Can I ask your age? I am 60 and had an athlete's injury similar to a football player's - torn meniscus and Baker's cyst behind the knee and torn ACL .My otho refused knee replacement (said I was too young!) yet his assistant confided that I was the prime candidate for knee replacement. I did the knee scope and the injections. The injections only work in a small percentage of people, BUT - they worked for me. Thank goodness - I have also suffered with osteoarthritis since age 35. The pain comes and goes, and I was all but crippled until proper treatment.
Once I had the injections, which I think did more for me than the surgery, I was once again able to exercise and immediately lost 30 pounds. I refused physical therapy after a few sessions, since it is only for people who absolutely will not exercise on their own. Even the therapist said I would do fine with a program on my own, as I was very motivated and have exercised my entire life.
Running, step aerobics and any high impact exercise will not be in my future. The treadmill is an absolute NO for people with knee injuries. I had to trade mine in for a recumbent bike.
My injections were covered mostly by insurance. They are $1600 each and I have had 2 series of 4 6 months apart. They are usually the last step before a knee replacement. Again, they only work for a very small percentage of people.
current weight: 152.0
Fitness Minutes: (6,555)
1/28/14 1:59 P
My dad got similar shots for a while (as well as laproscopic surgery to clean out the buildup from the bone-on-bone grinding). Like the PP's situation, it only delayed the knee replacement. But once my dad did get his knee replaced, he was more active than I could ever remember, and that was 10+ years ago. The rehab period (~6 months) was tough but since then, his quality of life has been great and he's had zero knee pain since.
current weight: -0.8 under
Fitness Minutes: (76,885)
1/28/14 1:57 P
I wonder if it can be used in Hips. I have OA of one hip and am not eligible for a replacement for 10 years at 60. Have the doc do the shot in the hospital if you can as they use ultrasound to make sure the medicine gets to the joint.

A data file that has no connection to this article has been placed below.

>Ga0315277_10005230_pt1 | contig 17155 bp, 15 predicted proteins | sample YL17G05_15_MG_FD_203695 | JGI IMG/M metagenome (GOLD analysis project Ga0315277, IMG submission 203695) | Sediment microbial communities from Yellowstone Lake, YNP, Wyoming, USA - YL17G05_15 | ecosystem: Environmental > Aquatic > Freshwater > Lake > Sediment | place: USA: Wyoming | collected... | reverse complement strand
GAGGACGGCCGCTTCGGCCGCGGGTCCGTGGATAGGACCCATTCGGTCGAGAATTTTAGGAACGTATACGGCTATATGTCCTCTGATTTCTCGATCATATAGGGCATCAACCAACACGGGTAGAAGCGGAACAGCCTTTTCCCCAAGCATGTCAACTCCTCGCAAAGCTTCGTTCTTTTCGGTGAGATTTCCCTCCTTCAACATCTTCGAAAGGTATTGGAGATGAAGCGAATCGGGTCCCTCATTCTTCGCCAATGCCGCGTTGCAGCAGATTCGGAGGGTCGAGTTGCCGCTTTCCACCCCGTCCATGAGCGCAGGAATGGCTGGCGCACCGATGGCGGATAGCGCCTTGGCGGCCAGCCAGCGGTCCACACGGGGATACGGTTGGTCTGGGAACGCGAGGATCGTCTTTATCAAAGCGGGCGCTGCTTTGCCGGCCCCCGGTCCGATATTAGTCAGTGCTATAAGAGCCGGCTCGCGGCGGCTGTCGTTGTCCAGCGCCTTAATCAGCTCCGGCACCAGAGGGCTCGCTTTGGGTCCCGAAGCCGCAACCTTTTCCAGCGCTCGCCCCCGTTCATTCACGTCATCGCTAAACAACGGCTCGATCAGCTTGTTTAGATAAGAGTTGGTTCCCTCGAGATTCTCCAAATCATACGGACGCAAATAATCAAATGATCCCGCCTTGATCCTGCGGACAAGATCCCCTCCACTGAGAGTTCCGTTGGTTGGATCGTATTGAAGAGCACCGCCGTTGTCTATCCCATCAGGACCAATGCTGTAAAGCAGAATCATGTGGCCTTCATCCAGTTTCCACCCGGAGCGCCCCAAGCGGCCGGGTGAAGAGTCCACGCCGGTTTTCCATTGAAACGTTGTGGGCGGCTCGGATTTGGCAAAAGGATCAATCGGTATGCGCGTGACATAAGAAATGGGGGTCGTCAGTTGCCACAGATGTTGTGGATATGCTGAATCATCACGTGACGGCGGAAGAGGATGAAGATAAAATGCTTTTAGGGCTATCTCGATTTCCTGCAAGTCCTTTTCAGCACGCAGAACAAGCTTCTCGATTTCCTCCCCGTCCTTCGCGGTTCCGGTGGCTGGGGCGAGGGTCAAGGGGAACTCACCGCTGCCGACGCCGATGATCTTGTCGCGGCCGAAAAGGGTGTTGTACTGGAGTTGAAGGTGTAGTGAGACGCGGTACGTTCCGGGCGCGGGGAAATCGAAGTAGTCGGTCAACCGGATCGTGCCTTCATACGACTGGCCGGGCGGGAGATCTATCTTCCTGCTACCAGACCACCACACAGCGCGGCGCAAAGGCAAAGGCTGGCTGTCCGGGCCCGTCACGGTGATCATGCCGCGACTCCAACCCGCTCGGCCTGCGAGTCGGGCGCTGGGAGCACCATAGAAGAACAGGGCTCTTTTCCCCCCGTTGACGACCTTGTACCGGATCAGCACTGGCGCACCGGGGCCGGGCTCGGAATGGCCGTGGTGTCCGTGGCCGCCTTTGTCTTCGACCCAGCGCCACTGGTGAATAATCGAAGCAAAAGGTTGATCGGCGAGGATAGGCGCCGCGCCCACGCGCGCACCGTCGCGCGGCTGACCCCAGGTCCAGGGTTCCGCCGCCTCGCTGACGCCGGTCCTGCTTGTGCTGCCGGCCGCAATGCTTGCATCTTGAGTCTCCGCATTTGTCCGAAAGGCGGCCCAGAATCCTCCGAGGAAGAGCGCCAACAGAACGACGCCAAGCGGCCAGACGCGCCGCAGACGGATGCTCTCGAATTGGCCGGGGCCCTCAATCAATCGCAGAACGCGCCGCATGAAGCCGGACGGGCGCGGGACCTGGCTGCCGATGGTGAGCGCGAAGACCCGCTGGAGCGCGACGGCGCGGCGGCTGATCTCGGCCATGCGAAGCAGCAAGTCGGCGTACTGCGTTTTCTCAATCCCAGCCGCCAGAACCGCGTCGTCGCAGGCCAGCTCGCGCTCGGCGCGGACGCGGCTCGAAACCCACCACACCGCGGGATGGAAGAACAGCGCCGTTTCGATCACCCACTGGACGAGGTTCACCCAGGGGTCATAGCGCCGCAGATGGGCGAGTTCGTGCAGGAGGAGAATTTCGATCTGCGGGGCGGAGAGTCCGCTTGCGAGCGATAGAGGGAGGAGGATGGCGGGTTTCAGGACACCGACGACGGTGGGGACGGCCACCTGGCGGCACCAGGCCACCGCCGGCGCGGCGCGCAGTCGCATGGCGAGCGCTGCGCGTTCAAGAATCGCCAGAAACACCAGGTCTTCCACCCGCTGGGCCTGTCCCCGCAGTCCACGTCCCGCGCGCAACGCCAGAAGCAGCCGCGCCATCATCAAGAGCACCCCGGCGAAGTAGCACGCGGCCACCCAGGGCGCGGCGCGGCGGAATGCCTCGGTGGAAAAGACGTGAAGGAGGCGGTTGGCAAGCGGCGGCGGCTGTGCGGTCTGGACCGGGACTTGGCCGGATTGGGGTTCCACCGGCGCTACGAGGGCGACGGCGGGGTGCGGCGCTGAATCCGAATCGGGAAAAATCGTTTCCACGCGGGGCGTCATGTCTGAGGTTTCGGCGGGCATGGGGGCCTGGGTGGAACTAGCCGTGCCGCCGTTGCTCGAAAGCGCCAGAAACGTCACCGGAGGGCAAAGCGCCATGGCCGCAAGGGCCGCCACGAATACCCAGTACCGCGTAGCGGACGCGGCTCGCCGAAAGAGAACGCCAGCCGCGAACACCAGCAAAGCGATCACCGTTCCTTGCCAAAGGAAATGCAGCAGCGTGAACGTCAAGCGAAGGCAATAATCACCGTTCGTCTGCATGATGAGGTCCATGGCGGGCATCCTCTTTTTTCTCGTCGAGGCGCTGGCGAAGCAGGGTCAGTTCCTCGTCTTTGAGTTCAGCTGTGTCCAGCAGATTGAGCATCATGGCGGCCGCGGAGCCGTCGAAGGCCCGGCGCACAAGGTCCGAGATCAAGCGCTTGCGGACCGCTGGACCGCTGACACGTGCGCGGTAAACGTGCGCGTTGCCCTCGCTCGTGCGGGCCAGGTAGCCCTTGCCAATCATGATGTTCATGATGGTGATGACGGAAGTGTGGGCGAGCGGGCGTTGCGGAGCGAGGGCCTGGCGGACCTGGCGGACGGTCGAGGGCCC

My mom got those shots for a while for osteoarthritis. She said they helped some, but they aren't a long-term solution. She had knee replacement surgery 3 years ago and has done well. The Synvisc (not sure that's the one she took, but same concept) just helped delay the inevitable.
I have no personal experience with this, but I've talked with someone who has done something similar in her back. I've been considering it as a pain relief method for herniated discs and degenerative disc disease and have been asking around. I found more people with knowledge on this on healthboards.com. There are way more people that use that board and there are lots of specific areas that are talked about. It's only people's personal opinions and experiences, but it was very helpful to me in deciding what to do about several joint issues. Good luck! I hope something helps. I'm looking at knee replacements within 10 years probably unless something great comes along so if this really works it would be awesome.
Fitness Minutes: (0)
1/2/14 11:00 A
Has anyone had experience with getting knee injections of HLA, trademarked as Synvisc? It's a gel substance that is supposed to mimic the cushioning effect of cartilage. I have osteoarthritis in both knees and do not want knee replacement if I can avoid it. So far I cope by not doing anything high impact but I'm wondering if this is worth trying.I have stopped playing tennis and skiing because of knee pain. I can still walk distances, but take NSAIDs for the pain that causes.I also do spinning classes, but am getting bored with them and would like to try other things but I'm worried about making my knees worse. The literature on Synvisc is not conclusive and even my doc isn't sure if it works.
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